Remix No hay más de un misterio

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In 2013, the US court ruling Lenz v. Universal Music Corp. acknowledged that amateur remixing might fall under fair use and copyright holders are requested to check and respect fair use before doing DMCA take down notices.[35]

In those decades the real genre of musique concrète used tape manipulation to create sound compositions. Less artistically lofty edits produced medleys or novelty recordings of various types.

Because remixes may borrow heavily from an existing piece of music (possibly more than one), the issue of intellectual property becomes a concern. The most important question is whether a remixer is free to redistribute his or her work, or whether the remix falls under the category of a derivative work according to, for example, United States copyright law.

A remix may also refer to a non-linear re-interpretation of a given work or media other than audio such Ganador a hybridizing process combining fragments of various works. The process of combining and re-contextualizing will often produce unique results independent of the intentions and vision of the llamativo designer/artist.

Thanks to a combination of guest raps, re-sung or altered lyrics and alternative backing tracks, some hip-hop remixes Chucho end up being almost entirely different songs from the originals.

Carey is credited for introducing R&B and hip hop into mainstream pop culture, and for popularizing rap Triunfador a featuring act through her post-1995 songs with her remix of "Fantasy" featuring Ol' Dirty Bastard.

Modern remixing had its roots in the dance antesala culture of late-1960s/early-1970s Jamaica. The fluid evolution of music that encompassed ska, rocksteady, reggae and dub was embraced by Circunscrito music mixers who deconstructed and rebuilt tracks to suit the tastes of their audience. Producers and engineers like Ruddy Redwood, King Tubby and Lee "Scratch" Perry popularized stripped-down instrumental mixes (which they called "versions") of reggae tunes.

A.T.u., are sought trasnochado for their remixing skill and have impressive lists of contributions. It is not uncommon for industrial bands to release albums which have remixes as half of the songs. Indeed, there have been popular singles that have been expanded to an entire album of remixes by other well-known artists.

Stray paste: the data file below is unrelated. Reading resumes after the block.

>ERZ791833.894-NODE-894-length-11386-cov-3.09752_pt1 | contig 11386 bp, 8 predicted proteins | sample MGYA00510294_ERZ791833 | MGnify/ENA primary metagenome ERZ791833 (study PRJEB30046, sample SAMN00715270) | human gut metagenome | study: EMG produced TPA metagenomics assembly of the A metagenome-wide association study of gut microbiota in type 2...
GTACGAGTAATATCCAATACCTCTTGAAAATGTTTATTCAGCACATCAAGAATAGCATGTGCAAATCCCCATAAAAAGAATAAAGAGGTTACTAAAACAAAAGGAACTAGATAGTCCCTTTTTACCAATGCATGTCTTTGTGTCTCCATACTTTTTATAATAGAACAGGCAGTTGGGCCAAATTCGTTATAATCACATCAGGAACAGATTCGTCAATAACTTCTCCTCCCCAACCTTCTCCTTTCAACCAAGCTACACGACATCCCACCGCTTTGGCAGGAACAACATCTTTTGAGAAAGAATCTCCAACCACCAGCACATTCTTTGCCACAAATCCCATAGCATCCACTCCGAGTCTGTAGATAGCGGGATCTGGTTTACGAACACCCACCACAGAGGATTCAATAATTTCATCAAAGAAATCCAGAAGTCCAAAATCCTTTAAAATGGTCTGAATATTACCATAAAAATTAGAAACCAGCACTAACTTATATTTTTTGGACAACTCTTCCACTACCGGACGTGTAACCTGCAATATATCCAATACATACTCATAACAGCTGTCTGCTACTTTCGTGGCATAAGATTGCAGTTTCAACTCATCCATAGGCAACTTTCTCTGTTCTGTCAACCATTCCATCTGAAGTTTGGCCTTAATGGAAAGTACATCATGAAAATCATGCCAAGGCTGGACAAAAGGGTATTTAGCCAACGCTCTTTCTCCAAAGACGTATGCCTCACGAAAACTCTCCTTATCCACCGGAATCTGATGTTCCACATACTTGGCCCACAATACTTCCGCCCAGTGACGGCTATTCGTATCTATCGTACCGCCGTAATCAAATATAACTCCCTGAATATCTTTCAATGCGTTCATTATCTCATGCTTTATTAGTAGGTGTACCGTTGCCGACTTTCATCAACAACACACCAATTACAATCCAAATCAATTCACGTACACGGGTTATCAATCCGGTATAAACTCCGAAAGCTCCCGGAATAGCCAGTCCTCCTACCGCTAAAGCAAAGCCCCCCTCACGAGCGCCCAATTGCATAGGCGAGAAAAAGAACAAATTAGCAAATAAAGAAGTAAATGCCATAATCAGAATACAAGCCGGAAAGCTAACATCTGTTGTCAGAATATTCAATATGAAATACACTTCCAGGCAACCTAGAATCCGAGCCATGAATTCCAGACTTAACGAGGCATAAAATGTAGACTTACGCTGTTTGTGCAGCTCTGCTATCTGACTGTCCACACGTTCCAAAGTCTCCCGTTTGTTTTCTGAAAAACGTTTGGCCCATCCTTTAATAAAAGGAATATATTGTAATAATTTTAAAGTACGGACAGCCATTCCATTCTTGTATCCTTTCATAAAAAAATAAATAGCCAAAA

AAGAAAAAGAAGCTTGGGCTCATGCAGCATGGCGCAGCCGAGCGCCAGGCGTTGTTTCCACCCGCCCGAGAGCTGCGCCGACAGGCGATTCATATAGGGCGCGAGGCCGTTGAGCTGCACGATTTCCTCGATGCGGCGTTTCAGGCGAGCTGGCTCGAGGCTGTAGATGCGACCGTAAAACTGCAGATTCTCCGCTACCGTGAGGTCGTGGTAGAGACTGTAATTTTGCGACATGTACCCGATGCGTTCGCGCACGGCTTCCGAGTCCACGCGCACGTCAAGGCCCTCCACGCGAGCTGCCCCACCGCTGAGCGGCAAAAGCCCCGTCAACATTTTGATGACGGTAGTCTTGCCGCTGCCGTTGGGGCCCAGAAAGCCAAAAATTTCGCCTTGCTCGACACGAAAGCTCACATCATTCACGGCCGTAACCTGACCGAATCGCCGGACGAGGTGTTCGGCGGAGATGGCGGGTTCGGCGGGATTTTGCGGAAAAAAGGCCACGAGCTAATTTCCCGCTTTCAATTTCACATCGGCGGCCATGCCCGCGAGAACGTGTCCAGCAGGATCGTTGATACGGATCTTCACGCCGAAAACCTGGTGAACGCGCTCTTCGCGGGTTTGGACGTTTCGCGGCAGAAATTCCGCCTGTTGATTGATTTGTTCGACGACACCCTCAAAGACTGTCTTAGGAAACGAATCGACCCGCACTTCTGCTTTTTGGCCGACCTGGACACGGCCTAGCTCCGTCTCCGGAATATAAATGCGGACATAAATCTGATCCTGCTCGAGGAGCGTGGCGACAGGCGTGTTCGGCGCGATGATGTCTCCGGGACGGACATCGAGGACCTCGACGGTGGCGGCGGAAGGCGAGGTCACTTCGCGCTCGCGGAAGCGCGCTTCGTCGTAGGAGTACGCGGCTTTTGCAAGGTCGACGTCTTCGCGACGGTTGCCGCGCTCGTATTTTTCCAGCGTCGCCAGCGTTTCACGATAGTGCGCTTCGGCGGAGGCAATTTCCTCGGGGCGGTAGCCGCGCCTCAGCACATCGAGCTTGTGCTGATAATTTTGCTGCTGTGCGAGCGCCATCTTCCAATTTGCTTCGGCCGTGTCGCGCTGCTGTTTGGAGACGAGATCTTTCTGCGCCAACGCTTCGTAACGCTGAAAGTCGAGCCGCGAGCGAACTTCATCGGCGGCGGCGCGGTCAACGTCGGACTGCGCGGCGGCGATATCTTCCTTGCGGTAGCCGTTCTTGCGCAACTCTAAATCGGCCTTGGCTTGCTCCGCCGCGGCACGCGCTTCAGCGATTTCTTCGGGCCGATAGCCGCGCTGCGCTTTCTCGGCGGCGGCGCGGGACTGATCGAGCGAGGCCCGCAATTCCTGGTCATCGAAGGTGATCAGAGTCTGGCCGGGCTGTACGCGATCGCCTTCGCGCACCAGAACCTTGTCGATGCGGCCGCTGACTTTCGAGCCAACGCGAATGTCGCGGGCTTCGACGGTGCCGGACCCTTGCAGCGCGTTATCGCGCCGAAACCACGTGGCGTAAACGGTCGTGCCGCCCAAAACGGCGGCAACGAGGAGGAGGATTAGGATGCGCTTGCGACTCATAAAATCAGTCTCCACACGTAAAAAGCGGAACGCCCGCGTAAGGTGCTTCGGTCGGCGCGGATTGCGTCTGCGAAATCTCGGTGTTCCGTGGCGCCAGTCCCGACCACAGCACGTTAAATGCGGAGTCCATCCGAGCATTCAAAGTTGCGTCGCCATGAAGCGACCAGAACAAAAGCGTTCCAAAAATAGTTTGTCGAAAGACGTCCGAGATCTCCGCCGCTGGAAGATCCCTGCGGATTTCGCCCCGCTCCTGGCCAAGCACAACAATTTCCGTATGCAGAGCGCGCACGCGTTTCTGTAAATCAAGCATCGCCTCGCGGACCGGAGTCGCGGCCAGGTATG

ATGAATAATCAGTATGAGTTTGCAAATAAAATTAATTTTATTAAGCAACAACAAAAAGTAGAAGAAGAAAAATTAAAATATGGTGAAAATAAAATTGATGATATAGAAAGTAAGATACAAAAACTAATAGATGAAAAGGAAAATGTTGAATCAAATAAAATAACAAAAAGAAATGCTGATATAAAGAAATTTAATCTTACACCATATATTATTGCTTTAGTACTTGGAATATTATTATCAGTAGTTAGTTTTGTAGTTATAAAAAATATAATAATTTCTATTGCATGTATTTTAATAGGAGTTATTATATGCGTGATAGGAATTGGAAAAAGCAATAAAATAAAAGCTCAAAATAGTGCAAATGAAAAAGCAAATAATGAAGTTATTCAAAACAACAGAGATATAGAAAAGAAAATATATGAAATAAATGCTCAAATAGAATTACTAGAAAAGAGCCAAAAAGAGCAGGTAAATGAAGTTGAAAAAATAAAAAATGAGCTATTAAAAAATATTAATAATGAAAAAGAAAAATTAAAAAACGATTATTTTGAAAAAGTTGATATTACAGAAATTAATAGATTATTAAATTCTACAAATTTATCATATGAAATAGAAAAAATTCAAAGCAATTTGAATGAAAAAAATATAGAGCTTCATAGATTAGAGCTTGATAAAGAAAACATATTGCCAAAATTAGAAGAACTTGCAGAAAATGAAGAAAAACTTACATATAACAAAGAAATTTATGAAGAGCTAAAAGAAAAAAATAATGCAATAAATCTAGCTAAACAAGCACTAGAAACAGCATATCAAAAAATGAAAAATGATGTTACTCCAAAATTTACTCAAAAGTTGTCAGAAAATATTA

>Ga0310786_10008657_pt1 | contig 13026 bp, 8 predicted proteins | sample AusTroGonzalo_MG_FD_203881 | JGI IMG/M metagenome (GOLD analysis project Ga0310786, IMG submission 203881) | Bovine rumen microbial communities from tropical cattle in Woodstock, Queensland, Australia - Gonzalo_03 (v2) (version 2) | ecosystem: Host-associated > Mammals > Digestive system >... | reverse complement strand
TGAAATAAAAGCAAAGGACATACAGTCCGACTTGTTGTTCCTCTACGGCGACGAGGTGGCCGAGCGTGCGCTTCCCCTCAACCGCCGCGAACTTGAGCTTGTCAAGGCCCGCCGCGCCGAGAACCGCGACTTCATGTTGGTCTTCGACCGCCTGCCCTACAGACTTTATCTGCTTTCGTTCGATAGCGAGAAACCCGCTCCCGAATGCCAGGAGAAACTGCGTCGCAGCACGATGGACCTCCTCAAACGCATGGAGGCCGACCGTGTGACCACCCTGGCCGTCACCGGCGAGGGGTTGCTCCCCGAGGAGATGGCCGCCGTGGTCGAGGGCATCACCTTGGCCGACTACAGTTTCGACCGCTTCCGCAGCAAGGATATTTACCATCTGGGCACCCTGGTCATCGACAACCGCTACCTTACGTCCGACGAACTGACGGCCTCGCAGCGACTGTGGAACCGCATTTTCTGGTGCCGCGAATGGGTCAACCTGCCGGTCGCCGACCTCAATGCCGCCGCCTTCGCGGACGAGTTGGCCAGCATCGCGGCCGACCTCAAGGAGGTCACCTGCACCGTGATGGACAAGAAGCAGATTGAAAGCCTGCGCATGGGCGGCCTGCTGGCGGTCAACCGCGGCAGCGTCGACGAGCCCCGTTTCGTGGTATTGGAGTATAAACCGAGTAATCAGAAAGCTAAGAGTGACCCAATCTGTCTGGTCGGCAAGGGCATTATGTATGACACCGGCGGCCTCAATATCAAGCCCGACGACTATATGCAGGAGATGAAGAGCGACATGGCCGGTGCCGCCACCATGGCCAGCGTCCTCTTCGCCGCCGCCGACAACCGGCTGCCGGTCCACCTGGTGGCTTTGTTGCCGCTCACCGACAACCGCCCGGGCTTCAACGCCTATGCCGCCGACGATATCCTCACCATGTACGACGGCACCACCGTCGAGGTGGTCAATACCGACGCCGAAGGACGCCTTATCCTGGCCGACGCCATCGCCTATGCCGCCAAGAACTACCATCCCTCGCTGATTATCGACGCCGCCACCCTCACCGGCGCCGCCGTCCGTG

The Fair Use agreement allows users to use copyrighted materials without asking the permission of the innovador creator (section 107 of the federal copyright law). Within this agreement, the copyrighted material that is borrowed must be used under specific government regulations. Material borrowed falls under fair use depending on the amount of flamante content used, the nature of the content, the purpose of the borrowed content, and the effect the borrowed content has on an audience.

In recent years the concept of the remix has been applied analogously to other media and products. In 2001, the British Channel 4 television program Jaaaaam was produced Figura a remix of the sketches from the comedy show Jam.

Virtua click here Fighter had been released on the Saturn in a less-than-impressive state. Sega had attempted to make an accurate port of the Sega Model 1 arcade version, and therefore chose to use untextured models and the soundtrack from the arcade machine.

С помощью музыки можно отправиться в прекрасный фантастический мир, или погрузиться в глубины своего сознания.

At first they simply dropped the vocal tracks, but soon more sophisticated effects were created, dropping separate instrumental tracks in and pasado of the mix, isolating and repeating hooks, and adding various effects like echo, reverberation and delay. The German krautrock band Neu! also used other effects on side two of their album Neu! 2 by manipulating their previously released single Super/Neuschnee multiple ways, utilizing playback at different turntable speeds or mangling by using of a cassette recorder.

From the mid-1970s, DJs in early discothèques were performing similar tricks with disco songs (using loops and tape edits) to get dancers on the floor and keep them there. One noteworthy figure was Tom Moulton who invented the dance remix Vencedor we now know it. Though not a DJ (a popular misconception), Moulton had begun his career by making a homemade mix tape for a Fire Island dance club in the late 1960s. His tapes eventually became popular and he came to the attention of the music industry in New York City. At first Moulton was simply called upon to improve the aesthetics of dance-oriented recordings before release ("I didn't do the remix, I did the mix"—Tom Moulton). Eventually, he moved from being a "fix it" man on pop records to specializing in remixes for the dance floor.

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